- Do you alternate between yelling, and withdrawing, because you don’t know what to do? Then you are in freeze mode.
You may alternate between all 3 responses, but most people normally have a go-to response for the way they parent. That’s why you’ll see some parents who are more likely to yell and others who are more likely to do absolutely nothing.
Day 5: Soothing your fight or flight response
Today’s challenge will focus on learning how to calm your fight or flight response so that you respond in a calmer manner. Remembering how you respond to your child, will determine how they learn to regulate their emotions.
We discussed how when you are triggered, your brain activates the sympathetic nervous system so that you can react faster. This was because our ancestors needed to react quickly to threats in their environment in order to survive.
In the modern world, we aren’t faced with the same threats as our ancestors were. But our brain has evolved to react in certain ways. It is our job to teach it how to pause, and react in a more self-controlled manner.
Here’s how you teach your brain to pause before reacting:
- Observe yourself so that you are more conscious of your triggers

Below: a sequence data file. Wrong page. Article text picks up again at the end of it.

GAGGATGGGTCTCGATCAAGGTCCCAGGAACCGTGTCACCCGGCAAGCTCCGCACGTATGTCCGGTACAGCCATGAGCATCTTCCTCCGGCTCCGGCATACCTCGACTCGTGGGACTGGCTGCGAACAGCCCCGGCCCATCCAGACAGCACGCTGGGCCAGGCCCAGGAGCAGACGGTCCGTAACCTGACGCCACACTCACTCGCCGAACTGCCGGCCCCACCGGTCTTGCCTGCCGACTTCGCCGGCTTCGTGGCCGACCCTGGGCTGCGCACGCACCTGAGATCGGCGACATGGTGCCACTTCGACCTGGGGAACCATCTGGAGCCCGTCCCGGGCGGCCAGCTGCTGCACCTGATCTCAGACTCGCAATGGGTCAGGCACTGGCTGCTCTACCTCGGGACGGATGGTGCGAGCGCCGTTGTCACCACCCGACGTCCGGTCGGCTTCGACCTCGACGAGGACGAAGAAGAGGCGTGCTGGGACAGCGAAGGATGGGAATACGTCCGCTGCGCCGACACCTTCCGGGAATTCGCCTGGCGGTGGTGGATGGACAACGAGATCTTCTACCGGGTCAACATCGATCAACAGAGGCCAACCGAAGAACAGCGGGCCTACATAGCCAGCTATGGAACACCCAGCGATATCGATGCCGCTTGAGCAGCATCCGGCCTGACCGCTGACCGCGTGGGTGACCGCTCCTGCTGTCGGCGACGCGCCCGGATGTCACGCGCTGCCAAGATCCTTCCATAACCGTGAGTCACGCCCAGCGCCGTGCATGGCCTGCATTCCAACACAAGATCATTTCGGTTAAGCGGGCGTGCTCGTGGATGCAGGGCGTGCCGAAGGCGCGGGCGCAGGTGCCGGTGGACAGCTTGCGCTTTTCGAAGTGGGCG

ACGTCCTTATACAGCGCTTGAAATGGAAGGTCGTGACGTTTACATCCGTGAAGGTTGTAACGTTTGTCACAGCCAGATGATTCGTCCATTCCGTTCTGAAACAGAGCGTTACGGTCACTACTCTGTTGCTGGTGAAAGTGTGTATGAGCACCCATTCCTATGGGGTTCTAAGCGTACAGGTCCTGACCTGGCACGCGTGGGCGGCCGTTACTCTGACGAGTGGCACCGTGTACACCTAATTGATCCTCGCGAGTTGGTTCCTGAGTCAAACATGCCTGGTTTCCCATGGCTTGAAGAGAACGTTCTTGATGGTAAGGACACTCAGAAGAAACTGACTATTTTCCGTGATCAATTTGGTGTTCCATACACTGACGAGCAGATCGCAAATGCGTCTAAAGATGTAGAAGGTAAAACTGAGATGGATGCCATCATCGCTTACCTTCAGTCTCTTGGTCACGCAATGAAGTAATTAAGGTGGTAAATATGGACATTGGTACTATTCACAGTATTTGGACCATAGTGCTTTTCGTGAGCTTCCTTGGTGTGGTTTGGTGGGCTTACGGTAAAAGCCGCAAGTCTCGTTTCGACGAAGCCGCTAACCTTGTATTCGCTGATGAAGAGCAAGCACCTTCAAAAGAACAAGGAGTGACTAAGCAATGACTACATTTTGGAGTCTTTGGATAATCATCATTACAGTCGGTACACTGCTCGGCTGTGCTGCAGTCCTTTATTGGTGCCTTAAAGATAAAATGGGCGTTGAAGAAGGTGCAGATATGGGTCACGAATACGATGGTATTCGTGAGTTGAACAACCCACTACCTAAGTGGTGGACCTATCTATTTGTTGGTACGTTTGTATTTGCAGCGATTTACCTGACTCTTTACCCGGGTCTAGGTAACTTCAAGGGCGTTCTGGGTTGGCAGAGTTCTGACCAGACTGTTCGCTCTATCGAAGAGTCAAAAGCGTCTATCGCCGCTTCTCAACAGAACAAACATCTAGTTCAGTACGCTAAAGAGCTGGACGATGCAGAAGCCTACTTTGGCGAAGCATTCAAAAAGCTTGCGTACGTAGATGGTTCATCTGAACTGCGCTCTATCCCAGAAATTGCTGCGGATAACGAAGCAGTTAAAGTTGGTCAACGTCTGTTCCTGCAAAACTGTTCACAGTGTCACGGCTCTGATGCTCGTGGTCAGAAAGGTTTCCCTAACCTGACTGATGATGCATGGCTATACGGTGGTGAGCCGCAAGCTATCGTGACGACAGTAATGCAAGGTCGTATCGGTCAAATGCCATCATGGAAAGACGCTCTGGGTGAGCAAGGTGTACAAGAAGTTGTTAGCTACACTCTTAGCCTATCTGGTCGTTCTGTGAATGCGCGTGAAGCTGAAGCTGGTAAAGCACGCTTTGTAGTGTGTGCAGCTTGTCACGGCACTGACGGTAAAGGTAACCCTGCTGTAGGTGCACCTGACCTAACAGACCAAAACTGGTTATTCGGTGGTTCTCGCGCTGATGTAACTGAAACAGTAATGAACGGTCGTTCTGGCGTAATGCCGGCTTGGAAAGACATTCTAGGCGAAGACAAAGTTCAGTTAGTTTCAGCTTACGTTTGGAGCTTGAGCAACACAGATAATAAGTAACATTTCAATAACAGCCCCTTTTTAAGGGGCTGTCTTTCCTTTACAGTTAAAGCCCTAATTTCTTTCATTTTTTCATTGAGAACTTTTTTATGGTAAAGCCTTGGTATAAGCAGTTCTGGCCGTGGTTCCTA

- Become aware of how you react to difficult situations.
- Catch yourself as soon as you are triggered, but before you react.
- Use soothing mechanisms to deactivate the sympathetic nervous system, so that you are able to stay calm.
- Calmly, but in a firm tone, explain to your child why you are upset, and what behavior they need to change.
Here are some soothing mechanisms you can use to deactivate the sympathetic nervous system:
- Breath in for 4 counts, hold it for 2 counts, and breathe out slowly for 6 count. Repeat this until you feel more calm. This stimulates your vagal nerve which works to regulate your heart rate.
- Take a short walk around the house or outside if that is an option. Even just getting up and moving around will help you feel more centered. It’s okay to tell your child that you need 5 minutes for yourself.
- Sit in a dark room, or sit outside in the shade for 10 minutes. Allow yourself to tune into your body and get present with where you are, without allowing the momentum of your thoughts to carry you away.
- Hold up both hands in front of your face, palms facing outwards. Focus your attention on the middle of your palms. Do this for a minute or two, while focusing on your breath. This increases alpha brain waves, which you can think of as being more relaxed and meditative.
- The 5-4-3-2-1 technique: Take 5 breaths, think of 4 things you can see, 3 things you can feel, 2 things you can hear, and 1 thing you can smell. This will help bring you back to the moment.